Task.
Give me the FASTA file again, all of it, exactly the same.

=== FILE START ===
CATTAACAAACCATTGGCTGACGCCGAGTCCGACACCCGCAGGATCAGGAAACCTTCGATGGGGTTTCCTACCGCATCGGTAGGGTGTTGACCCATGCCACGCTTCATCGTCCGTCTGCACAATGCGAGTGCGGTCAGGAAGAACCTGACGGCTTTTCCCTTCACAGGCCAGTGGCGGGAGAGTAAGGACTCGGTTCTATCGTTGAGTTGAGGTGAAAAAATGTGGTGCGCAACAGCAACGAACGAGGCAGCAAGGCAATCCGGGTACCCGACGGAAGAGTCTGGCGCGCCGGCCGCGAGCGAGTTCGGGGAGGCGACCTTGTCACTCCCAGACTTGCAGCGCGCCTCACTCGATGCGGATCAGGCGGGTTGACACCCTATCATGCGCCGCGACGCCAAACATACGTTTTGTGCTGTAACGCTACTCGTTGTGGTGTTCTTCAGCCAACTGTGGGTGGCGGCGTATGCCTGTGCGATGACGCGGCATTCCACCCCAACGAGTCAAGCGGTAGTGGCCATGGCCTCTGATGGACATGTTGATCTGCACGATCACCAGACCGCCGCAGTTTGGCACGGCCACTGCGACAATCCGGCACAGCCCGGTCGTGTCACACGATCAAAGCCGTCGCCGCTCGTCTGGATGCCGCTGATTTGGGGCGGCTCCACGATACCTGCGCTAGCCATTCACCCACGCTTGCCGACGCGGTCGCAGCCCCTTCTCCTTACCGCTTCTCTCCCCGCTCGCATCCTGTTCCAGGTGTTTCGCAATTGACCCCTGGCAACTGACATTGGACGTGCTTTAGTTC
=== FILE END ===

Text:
CATTAACAAACCATTGGCTGACGCCGAGTCCGACACCCGCAGGATCAGGAAACCTTCGATGGGGTTTCCTACCGCATCGGTAGGGTGTTGACCCATGCCACGCTTCATCGTCCGTCTGCACAATGCGAGTGCGGTCAGGAAGAACCTGACGGCTTTTCCCTTCACAGGCCAGTGGCGGGAGAGTAAGGACTCGGTTCTATCGTTGAGTTGAGGTGAAAAAATGTGGTGCGCAACAGCAACGAACGAGGCAGCAAGGCAATCCGGGTACCCGACGGAAGAGTCTGGCGCGCCGGCCGCGAGCGAGTTCGGGGAGGCGACCTTGTCACTCCCAGACTTGCAGCGCGCCTCACTCGATGCGGATCAGGCGGGTTGACACCCTATCATGCGCCGCGACGCCAAACATACGTTTTGTGCTGTAACGCTACTCGTTGTGGTGTTCTTCAGCCAACTGTGGGTGGCGGCGTATGCCTGTGCGATGACGCGGCATTCCACCCCAACGAGTCAAGCGGTAGTGGCCATGGCCTCTGATGGACATGTTGATCTGCACGATCACCAGACCGCCGCAGTTTGGCACGGCCACTGCGACAATCCGGCACAGCCCGGTCGTGTCACACGATCAAAGCCGTCGCCGCTCGTCTGGATGCCGCTGATTTGGGGCGGCTCCACGATACCTGCGCTAGCCATTCACCCACGCTTGCCGACGCGGTCGCAGCCCCTTCTCCTTACCGCTTCTCTCCCCGCTCGCATCCTGTTCCAGGTGTTTCGCAATTGACCCCTGGCAACTGACATTGGACGTGCTTTAGTTC